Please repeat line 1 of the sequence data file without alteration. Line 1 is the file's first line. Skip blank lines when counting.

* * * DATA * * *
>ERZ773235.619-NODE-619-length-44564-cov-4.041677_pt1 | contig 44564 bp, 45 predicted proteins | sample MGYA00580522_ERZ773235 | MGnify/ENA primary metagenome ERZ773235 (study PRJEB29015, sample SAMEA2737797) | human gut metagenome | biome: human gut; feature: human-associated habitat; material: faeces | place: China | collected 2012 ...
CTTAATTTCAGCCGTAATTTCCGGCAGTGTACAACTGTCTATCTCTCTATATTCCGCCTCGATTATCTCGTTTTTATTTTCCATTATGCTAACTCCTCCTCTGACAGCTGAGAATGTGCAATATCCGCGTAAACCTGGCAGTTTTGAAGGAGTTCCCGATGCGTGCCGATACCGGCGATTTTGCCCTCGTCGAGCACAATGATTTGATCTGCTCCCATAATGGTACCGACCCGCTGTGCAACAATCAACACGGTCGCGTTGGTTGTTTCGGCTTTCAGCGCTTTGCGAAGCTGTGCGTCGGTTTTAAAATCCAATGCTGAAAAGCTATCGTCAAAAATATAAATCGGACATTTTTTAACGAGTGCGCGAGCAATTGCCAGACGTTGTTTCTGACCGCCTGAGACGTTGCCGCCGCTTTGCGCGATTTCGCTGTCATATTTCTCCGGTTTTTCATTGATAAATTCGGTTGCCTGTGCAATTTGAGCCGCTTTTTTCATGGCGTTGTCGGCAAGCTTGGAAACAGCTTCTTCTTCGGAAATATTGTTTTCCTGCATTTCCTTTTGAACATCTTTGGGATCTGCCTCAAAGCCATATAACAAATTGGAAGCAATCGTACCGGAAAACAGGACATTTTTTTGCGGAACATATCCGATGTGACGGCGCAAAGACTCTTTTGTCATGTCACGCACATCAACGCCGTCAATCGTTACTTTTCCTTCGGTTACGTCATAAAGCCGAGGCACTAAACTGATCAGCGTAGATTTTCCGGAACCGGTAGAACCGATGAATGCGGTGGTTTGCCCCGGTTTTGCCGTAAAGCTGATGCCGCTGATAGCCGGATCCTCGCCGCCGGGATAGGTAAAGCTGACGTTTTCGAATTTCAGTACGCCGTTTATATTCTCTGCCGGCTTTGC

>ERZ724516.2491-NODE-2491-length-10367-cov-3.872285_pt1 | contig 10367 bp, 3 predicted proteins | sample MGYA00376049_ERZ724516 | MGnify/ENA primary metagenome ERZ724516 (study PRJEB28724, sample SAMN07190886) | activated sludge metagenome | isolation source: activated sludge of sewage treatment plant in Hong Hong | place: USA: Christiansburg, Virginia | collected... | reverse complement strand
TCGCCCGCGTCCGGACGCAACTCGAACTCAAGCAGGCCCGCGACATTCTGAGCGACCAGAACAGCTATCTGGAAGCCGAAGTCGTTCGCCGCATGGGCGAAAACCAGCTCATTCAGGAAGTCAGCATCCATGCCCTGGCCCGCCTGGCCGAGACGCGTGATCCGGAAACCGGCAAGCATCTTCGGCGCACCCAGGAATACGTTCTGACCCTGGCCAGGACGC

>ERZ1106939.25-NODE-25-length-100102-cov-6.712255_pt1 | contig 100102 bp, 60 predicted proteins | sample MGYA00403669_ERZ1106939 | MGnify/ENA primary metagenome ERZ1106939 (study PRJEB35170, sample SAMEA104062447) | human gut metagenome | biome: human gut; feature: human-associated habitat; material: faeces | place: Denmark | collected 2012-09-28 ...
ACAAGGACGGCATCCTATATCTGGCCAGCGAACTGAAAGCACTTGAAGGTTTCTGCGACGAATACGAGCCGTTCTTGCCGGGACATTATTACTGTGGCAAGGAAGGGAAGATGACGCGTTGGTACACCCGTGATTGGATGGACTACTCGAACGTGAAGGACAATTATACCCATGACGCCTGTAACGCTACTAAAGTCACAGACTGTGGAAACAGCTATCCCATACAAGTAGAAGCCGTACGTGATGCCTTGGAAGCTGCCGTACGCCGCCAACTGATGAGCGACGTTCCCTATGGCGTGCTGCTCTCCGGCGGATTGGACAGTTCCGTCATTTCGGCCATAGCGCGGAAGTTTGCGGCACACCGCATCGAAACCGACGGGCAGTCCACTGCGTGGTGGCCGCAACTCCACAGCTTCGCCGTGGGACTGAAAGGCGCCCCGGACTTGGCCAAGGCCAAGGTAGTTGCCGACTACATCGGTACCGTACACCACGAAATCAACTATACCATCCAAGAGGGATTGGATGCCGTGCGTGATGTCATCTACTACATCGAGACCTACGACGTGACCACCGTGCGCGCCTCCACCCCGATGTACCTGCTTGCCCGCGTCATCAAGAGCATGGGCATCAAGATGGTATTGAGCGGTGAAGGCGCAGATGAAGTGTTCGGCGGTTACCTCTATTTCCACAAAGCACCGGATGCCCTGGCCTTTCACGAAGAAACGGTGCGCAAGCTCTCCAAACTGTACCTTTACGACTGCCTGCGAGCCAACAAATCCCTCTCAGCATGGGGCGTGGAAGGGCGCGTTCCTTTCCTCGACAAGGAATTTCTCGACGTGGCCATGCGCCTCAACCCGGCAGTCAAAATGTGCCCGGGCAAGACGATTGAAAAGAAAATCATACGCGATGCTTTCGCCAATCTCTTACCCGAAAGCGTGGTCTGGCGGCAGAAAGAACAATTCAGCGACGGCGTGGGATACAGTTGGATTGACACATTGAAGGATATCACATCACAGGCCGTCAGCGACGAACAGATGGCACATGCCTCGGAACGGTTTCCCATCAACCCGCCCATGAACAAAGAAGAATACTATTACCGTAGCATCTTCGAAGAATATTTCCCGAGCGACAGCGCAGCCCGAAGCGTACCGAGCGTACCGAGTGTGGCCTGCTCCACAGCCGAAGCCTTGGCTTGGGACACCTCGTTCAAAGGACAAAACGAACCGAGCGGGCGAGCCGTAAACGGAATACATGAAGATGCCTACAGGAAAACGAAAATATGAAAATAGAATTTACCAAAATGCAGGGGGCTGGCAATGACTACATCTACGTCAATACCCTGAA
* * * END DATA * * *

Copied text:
>ERZ773235.619-NODE-619-length-44564-cov-4.041677_pt1 | contig 44564 bp, 45 predicted proteins | sample MGYA00580522_ERZ773235 | MGnify/ENA primary metagenome ERZ773235 (study PRJEB29015, sample SAMEA2737797) | human gut metagenome | biome: human gut; feature: human-associated habitat; material: faeces | place: China | collected 2012 ...